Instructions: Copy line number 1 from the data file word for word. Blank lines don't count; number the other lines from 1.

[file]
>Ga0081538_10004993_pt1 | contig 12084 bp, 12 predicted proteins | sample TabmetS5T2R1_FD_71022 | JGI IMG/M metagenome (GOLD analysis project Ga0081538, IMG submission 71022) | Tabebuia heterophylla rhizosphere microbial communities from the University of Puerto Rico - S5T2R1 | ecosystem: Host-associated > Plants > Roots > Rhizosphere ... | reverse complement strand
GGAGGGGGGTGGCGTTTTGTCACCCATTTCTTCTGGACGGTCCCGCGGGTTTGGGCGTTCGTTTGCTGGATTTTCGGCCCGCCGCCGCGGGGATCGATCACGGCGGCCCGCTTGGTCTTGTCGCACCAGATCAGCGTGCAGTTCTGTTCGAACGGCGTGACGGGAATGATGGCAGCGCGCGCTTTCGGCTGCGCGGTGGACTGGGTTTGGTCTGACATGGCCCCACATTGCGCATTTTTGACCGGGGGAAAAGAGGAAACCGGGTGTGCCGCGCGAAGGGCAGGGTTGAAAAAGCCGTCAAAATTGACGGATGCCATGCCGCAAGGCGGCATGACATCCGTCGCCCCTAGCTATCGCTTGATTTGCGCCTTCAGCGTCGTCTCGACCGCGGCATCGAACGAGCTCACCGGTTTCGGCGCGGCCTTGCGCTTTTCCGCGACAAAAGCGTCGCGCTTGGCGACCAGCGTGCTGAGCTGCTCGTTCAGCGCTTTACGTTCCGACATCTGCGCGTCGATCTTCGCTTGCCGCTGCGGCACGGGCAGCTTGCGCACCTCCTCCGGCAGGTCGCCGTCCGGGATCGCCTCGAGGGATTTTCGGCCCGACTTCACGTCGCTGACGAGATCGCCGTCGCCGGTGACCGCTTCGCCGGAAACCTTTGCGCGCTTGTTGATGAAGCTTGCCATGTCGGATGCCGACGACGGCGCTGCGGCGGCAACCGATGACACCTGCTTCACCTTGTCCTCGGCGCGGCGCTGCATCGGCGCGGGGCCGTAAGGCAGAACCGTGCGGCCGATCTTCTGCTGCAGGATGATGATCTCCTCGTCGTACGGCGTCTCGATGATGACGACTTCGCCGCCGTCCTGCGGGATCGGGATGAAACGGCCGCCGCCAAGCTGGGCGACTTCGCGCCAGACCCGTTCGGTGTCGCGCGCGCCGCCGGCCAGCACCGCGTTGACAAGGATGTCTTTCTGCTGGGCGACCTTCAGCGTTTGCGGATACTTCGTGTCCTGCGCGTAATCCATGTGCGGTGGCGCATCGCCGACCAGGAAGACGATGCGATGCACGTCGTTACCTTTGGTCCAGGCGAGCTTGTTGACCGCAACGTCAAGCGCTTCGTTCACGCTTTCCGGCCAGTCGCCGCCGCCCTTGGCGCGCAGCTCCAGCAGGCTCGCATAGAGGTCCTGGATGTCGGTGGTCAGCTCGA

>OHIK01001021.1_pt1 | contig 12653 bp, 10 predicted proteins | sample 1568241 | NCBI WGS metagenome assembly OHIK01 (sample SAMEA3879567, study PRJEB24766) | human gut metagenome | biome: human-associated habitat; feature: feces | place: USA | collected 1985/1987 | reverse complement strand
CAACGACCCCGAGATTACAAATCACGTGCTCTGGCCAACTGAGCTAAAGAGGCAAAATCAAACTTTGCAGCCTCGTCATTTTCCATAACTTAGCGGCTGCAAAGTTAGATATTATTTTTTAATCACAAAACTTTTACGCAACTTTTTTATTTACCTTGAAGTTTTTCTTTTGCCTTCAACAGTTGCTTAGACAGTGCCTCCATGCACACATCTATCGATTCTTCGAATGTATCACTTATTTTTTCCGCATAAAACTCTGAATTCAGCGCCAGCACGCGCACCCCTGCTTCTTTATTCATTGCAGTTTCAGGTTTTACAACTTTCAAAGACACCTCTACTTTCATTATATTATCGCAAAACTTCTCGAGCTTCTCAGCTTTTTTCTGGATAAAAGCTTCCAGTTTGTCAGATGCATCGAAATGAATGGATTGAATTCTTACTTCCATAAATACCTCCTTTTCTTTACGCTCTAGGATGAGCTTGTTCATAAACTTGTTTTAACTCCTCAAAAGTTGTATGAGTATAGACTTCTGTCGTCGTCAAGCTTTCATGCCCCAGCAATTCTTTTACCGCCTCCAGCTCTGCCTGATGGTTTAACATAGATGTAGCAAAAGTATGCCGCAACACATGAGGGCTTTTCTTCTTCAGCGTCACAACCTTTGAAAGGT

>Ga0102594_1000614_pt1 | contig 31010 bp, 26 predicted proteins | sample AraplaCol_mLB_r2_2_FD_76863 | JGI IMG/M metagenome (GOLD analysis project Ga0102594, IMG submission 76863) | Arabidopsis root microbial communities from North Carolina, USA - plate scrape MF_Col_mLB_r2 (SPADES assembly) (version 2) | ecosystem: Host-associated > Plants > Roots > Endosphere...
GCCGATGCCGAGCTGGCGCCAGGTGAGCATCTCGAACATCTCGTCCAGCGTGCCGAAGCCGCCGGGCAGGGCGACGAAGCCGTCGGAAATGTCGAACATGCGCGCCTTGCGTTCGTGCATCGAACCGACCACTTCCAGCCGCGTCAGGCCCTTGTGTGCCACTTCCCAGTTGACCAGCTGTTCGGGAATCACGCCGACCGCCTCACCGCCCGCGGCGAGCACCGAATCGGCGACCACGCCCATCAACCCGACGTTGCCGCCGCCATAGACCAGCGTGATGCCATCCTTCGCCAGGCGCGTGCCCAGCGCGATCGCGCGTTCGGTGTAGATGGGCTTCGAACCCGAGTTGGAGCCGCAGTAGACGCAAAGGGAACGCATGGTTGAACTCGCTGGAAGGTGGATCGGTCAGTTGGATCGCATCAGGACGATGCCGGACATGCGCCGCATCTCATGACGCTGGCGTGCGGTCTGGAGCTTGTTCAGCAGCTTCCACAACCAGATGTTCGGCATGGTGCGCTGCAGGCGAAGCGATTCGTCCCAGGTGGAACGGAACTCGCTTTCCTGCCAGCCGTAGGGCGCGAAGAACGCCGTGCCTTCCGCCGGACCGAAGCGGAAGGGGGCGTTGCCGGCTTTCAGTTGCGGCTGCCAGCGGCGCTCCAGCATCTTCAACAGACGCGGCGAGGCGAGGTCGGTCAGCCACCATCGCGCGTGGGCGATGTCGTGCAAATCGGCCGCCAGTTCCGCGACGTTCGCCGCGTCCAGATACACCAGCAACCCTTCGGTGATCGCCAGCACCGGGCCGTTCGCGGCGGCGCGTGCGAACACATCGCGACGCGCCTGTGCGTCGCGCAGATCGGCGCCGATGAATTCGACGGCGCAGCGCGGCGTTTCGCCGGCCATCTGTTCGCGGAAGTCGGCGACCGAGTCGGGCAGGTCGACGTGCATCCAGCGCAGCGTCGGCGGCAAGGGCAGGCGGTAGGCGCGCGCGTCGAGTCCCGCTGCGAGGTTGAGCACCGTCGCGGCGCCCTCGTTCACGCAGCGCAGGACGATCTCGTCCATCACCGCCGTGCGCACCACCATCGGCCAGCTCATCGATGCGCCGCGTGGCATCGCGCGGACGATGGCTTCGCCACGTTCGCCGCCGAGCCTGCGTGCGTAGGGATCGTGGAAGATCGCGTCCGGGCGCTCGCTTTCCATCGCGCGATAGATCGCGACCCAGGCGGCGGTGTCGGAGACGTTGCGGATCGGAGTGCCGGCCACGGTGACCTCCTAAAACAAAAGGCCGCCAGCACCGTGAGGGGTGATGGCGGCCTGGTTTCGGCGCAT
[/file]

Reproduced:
>Ga0081538_10004993_pt1 | contig 12084 bp, 12 predicted proteins | sample TabmetS5T2R1_FD_71022 | JGI IMG/M metagenome (GOLD analysis project Ga0081538, IMG submission 71022) | Tabebuia heterophylla rhizosphere microbial communities from the University of Puerto Rico - S5T2R1 | ecosystem: Host-associated > Plants > Roots > Rhizosphere ... | reverse complement strand